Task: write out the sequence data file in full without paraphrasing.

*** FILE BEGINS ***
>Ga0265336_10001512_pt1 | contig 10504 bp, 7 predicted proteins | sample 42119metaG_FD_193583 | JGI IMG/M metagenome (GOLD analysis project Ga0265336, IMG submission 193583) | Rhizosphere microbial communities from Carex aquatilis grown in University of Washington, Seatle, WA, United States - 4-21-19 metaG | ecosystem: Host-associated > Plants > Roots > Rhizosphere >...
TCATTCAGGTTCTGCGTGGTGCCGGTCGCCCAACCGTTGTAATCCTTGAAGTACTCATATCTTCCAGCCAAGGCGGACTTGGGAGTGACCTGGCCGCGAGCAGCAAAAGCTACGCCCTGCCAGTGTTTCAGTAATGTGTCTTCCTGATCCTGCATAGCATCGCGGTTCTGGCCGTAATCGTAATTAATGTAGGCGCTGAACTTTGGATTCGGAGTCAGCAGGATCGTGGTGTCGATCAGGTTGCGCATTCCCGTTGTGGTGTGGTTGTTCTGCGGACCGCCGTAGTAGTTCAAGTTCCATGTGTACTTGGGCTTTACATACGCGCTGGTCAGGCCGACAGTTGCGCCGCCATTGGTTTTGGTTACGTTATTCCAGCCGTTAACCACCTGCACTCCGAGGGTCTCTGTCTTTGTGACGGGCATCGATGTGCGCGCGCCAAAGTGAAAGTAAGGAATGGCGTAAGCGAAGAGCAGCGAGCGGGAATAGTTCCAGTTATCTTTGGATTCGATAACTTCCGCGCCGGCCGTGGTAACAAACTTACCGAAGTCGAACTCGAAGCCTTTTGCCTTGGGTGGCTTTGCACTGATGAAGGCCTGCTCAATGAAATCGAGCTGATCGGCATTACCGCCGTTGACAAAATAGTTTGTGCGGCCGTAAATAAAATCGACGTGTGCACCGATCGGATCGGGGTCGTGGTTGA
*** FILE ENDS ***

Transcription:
>Ga0265336_10001512_pt1 | contig 10504 bp, 7 predicted proteins | sample 42119metaG_FD_193583 | JGI IMG/M metagenome (GOLD analysis project Ga0265336, IMG submission 193583) | Rhizosphere microbial communities from Carex aquatilis grown in University of Washington, Seatle, WA, United States - 4-21-19 metaG | ecosystem: Host-associated > Plants > Roots > Rhizosphere >...
TCATTCAGGTTCTGCGTGGTGCCGGTCGCCCAACCGTTGTAATCCTTGAAGTACTCATATCTTCCAGCCAAGGCGGACTTGGGAGTGACCTGGCCGCGAGCAGCAAAAGCTACGCCCTGCCAGTGTTTCAGTAATGTGTCTTCCTGATCCTGCATAGCATCGCGGTTCTGGCCGTAATCGTAATTAATGTAGGCGCTGAACTTTGGATTCGGAGTCAGCAGGATCGTGGTGTCGATCAGGTTGCGCATTCCCGTTGTGGTGTGGTTGTTCTGCGGACCGCCGTAGTAGTTCAAGTTCCATGTGTACTTGGGCTTTACATACGCGCTGGTCAGGCCGACAGTTGCGCCGCCATTGGTTTTGGTTACGTTATTCCAGCCGTTAACCACCTGCACTCCGAGGGTCTCTGTCTTTGTGACGGGCATCGATGTGCGCGCGCCAAAGTGAAAGTAAGGAATGGCGTAAGCGAAGAGCAGCGAGCGGGAATAGTTCCAGTTATCTTTGGATTCGATAACTTCCGCGCCGGCCGTGGTAACAAACTTACCGAAGTCGAACTCGAAGCCTTTTGCCTTGGGTGGCTTTGCACTGATGAAGGCCTGCTCAATGAAATCGAGCTGATCGGCATTACCGCCGTTGACAAAATAGTTTGTGCGGCCGTAAATAAAATCGACGTGTGCACCGATCGGATCGGGGTCGTGGTTGA